By Show and Tell
By Bree Davies
By Bree Davies
By Cory Casciato
By Emilie Johnson
By Robin Edwards
By Bree Davis
By Josiah M. Hesse
The Elephant Man.The Elephant Man is based on the life of Joseph Merrick, who was born in Victorian London and suffered from a hideously deforming disease that resulted in overgrowths of bone and hanging excrescences of putrid flesh. Abandoned by his father and stepmother, Merrick became the primary attraction in a freak show, from which he was rescued by a doctor named Frederick Treves, and ensconced in London Hospital for tests. There his intelligence and poetic imagination were discovered, and he became something of a celebrity, receiving visits from the famed and wealthy. The direction at Bas Bleu is intelligent, with a focus less on the historical milieu than on the inner lives of Merrick and Treves. There are advantages to this approach, but also losses. Stetson Weddle's performance as Merrick is a little too subtle; sometimes the pace lags. Still, this is a thoughtful and sometimes moving production. Presented by Bas Bleu through July 23, 401 Pine Street, Fort Collins, 970-498-8949, www.basbleu.org. Reviewed June 30.
The Full Monty. The Full Monty follows a group of men who are out of work in Buffalo, New York. Amazed to discover that the women of the town are willing to pay high prices to watch a Chippendale-style strip show, the men decide they have nothing to lose and everything to gain by staging a similar extravaganza. The originator of the plan is the charmingly irresponsible Jerry Lukowski, who's desperate for money to meet support payments for his teenage son. Jerry's best friend, Dave Bukatinsky, has sunk into a marriage-threatening depression; he eats to console himself and has developed a formidable paunch. Stripping is the last thing on his mind. This is a good-hearted, gentle show, adapted from the 1997 British film, with a focus on the ways in which the men overcome their insecurities. It's also smart and well-written. You really do like these guys, and the critique of conventional sexual politics is both funny and right on. There's a lot of wonderful singing and acting in this production. And in the wives' loving shrieks of encouragement at the final striptease, and the men's growing confidence, there's an exhilarating sense of a broken community coming together to reaffirm itself. Presented by the Arvada Center through July 31, 6901 Wadsworth Boulevard, Arvada, 720-898-7200, www.arvadacenter.org. Reviewed on July 7.
Newsical. This show is bright, clever and fun, with catchy song rhythms, witty lyrics and very talented performers, but it has absolutely no edge. How much guts and originality does it take to beat up on Michael Jackson and demonize Martha Stewart -- particularly with huge fat targets like John Bolton and Tom DeLay wandering the public arena? But, of course, the producers plan to make money in both red and blue states, and we all know how tetchy everyone is about politics these days. So here's a song about Botox, and another about a family addicted to prescription drugs. Here are three loopy, drooly guys who lose their fear of flying by booking with Hooters Air. Several of the skits and songs are enjoyable. "W. Rides Again" features the drunken Bush girls celebrating their dad's election victory. A trio of old ladies trills about the joys of being felt up at the airport. There's a hilarious imitation of Arnold Schwarzenegger, and another of the new pope wearing stylish lederhosen. Newsical is a taste tantalizer rather than a meal, but it goes down well with a couple of glasses of wine. Presented by the New Denver Civic Theatre in an open-ended run, Black Box Cabaret, 721 Santa Fe Drive, 303-309-3773. Reviewed May 19.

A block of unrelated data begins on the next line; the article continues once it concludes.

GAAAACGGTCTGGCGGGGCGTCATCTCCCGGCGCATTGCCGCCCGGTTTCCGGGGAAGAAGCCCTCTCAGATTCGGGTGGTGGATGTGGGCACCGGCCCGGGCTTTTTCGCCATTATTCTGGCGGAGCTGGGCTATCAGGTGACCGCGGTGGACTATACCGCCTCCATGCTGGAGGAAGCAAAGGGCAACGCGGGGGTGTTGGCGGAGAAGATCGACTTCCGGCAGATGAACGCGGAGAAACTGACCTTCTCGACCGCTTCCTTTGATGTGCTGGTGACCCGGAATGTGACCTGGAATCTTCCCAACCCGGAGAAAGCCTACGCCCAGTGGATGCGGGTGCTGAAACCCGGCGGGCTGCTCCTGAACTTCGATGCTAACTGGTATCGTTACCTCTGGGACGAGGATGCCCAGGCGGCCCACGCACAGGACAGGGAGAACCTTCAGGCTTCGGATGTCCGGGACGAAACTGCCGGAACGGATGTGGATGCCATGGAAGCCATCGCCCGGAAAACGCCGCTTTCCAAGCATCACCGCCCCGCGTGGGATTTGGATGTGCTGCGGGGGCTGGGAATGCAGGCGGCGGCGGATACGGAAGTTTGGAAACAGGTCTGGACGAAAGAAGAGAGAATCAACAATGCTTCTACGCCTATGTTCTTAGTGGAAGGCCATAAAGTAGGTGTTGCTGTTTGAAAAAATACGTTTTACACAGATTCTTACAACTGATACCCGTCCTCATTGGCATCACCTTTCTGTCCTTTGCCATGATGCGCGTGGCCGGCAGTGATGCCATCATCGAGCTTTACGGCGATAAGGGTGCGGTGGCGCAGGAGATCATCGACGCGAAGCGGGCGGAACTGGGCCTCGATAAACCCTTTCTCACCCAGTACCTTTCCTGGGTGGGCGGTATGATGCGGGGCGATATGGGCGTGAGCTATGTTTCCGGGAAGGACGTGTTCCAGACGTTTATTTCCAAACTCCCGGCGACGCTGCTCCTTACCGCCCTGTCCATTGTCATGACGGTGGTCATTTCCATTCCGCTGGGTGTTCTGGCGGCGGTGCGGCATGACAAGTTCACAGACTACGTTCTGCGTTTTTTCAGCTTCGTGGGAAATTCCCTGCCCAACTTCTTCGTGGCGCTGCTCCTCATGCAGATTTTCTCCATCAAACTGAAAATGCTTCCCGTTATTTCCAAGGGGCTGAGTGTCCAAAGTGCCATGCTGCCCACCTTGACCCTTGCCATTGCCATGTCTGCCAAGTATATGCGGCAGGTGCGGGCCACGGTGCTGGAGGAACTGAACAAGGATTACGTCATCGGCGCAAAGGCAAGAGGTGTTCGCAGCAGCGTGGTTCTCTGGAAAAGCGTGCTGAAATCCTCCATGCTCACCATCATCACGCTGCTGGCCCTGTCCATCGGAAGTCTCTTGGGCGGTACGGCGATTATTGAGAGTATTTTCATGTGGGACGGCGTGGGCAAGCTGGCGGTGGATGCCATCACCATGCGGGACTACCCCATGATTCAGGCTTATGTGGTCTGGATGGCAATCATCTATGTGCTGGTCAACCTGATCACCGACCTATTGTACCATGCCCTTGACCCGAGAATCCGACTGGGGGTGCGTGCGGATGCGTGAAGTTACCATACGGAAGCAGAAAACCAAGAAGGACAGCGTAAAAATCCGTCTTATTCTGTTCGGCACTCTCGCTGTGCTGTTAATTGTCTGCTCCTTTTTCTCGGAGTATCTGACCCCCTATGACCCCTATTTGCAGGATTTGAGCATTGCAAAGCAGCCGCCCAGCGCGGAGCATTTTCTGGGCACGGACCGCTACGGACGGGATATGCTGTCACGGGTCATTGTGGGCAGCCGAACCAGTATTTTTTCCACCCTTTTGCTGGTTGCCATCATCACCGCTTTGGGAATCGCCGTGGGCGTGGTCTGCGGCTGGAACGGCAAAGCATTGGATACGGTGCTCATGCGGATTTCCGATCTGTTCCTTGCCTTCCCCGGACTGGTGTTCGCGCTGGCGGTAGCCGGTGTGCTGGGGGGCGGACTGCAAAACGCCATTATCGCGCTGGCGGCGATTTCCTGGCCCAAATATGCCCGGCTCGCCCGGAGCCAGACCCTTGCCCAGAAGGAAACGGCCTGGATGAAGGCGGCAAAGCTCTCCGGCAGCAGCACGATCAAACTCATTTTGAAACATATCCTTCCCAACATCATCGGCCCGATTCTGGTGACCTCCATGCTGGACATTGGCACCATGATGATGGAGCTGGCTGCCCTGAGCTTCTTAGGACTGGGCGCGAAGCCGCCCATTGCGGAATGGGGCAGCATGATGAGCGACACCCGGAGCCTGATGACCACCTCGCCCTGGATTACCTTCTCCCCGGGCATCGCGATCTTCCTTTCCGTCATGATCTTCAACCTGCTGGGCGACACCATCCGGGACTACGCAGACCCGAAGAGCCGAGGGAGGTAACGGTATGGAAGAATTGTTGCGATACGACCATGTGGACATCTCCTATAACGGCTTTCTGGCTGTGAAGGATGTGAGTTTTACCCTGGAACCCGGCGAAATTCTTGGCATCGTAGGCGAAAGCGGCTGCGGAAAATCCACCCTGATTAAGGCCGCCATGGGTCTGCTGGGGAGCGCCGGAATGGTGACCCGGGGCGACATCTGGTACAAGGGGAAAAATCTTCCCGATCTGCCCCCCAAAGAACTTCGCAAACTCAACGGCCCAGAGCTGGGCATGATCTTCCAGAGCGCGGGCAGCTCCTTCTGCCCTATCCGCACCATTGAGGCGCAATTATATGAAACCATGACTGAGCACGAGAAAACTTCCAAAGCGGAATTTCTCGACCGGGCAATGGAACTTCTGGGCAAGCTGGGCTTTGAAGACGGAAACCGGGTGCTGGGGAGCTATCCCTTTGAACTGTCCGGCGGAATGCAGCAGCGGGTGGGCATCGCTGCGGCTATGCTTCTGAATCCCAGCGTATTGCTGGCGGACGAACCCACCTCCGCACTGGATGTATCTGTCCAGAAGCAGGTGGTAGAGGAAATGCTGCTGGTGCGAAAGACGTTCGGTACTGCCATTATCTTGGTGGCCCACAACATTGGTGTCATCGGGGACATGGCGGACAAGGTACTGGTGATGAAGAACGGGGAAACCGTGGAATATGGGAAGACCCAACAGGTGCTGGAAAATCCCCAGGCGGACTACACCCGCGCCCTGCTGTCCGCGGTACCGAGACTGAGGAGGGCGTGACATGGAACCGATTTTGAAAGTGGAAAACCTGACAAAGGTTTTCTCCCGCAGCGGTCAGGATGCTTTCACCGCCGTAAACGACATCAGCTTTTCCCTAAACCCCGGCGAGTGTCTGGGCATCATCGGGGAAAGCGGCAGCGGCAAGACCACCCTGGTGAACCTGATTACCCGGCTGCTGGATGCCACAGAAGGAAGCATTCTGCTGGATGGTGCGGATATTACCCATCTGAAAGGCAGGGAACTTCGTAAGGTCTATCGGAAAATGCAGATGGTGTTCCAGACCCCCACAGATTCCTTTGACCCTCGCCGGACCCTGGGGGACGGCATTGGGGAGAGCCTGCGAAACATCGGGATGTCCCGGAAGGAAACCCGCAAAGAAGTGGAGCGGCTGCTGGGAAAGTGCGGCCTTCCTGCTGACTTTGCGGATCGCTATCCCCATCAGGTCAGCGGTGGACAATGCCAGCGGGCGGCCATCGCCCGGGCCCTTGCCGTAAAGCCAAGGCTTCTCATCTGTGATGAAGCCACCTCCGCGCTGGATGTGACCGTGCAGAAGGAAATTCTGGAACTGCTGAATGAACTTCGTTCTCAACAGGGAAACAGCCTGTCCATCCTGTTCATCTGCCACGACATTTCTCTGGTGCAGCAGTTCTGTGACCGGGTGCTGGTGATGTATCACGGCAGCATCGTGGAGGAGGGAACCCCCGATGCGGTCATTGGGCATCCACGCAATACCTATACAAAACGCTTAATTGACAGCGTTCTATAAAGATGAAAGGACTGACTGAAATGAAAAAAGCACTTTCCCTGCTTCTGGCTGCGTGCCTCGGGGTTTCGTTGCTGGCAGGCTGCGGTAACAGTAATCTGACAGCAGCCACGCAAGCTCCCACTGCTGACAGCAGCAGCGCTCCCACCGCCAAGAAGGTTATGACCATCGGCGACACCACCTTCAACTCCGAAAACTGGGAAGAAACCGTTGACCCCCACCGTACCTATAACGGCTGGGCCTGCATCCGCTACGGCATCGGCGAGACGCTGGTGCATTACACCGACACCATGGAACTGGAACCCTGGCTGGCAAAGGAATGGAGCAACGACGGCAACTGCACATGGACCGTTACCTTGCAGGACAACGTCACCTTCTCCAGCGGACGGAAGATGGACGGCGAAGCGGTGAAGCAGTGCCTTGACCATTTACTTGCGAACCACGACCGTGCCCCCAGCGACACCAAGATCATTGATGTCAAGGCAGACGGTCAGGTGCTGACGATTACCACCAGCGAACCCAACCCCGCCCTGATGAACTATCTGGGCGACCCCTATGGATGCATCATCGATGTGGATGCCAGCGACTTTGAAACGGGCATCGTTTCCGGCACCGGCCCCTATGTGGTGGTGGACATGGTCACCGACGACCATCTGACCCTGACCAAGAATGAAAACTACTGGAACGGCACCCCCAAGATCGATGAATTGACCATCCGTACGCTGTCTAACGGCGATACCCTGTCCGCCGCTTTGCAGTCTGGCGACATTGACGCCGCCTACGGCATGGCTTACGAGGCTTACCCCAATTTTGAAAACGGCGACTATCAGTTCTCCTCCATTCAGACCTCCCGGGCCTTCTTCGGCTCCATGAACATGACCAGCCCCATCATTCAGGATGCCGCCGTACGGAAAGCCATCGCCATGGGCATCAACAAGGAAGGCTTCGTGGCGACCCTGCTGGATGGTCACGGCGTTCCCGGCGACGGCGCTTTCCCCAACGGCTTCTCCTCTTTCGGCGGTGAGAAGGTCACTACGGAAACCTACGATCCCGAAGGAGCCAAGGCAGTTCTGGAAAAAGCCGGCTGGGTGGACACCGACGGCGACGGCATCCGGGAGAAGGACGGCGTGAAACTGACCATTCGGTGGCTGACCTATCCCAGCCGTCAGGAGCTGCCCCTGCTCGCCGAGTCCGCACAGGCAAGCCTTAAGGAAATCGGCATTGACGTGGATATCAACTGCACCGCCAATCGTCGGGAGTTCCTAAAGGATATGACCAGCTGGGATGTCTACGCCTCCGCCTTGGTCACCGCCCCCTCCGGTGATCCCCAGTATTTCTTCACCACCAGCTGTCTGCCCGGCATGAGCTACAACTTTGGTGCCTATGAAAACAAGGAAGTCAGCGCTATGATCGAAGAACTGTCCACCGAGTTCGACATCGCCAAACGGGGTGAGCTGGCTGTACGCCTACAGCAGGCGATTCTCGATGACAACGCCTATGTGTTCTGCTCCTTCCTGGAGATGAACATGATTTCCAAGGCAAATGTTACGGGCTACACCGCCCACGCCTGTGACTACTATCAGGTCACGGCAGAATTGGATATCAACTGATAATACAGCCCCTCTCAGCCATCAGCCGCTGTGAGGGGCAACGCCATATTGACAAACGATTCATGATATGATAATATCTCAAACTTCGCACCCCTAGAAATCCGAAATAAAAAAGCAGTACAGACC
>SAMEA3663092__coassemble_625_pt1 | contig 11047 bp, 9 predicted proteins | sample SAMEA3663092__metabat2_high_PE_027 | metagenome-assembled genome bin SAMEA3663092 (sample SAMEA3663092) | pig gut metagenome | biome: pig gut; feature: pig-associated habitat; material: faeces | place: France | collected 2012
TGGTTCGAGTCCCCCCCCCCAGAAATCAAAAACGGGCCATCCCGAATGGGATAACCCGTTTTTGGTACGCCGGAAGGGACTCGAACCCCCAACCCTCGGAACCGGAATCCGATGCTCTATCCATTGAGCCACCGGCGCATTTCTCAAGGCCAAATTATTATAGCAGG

Ruthless! the Musical. Little Tina Denmark was born with talent. No one knows where it came from -- her mother is a perky, cookie-baking, '50s-style housewife, her father always away on unspecified business -- but dancing and singing are clearly in her blood. So when Tina loses the lead in the school musical, Pippi in Tahiti, to Louise Lerman it's clear that the poor poppet is justified in any steps she takes to remedy the situation -- including murder. Soon Louise is swinging from her own skip rope, and Tina is playing Pippi. Ruthless is an extended piece of camp, a funny, silly pastiche of moments from Gypsy, The Bad Seed, All About Eveand every pre-'60s musical with a larger-than-life female star you can remember. Nonesuch Theater has mounted a highly entertaining version of the show, full of madly hamming actors and great voices. Presented by Nonesuch Theatre Company through August 13, 216 Pine Street, Fort Collins, 1-970-224-0444, www.nonesuchtheater.com. Reviewed June 2.
Summer Lovin'. Summer Lovin' is a string of songs held together with a thin thread of plot. A traveling troupe arrives at an old theater planning to stage a play, only to discover that the place is closed while its board contemplates converting it into an art-movie house. The photographs on the walls and the props and wigs in an old trunk inspire the actors to an outpouring of tribute and impersonation. It's difficult to square the simplicity and straightforwardness of the concept with the depth of pleasure the performance provides. A high level of musical skill is offered: All the performers sing and move well, and some of them play an instrument or two. The band, too, is terrific. The show's premise allows the cast to hop around through time and pick almost any number in any genre that they wish -- from an old music-hall routine to The Rocky Horror Picture Show's "Time Warp." It's hard not to enjoy a cast that's having such a good time and is so eager share it with you. Heritage Square Music Hall is more than a performance venue: It's a Colorado community. Presented by Heritage Square Music Hall through September 11, 18301 West Colfax Avenue, D-103, Golden, 303-279-7800, www.hsmusichall.com. Reviewed June 16.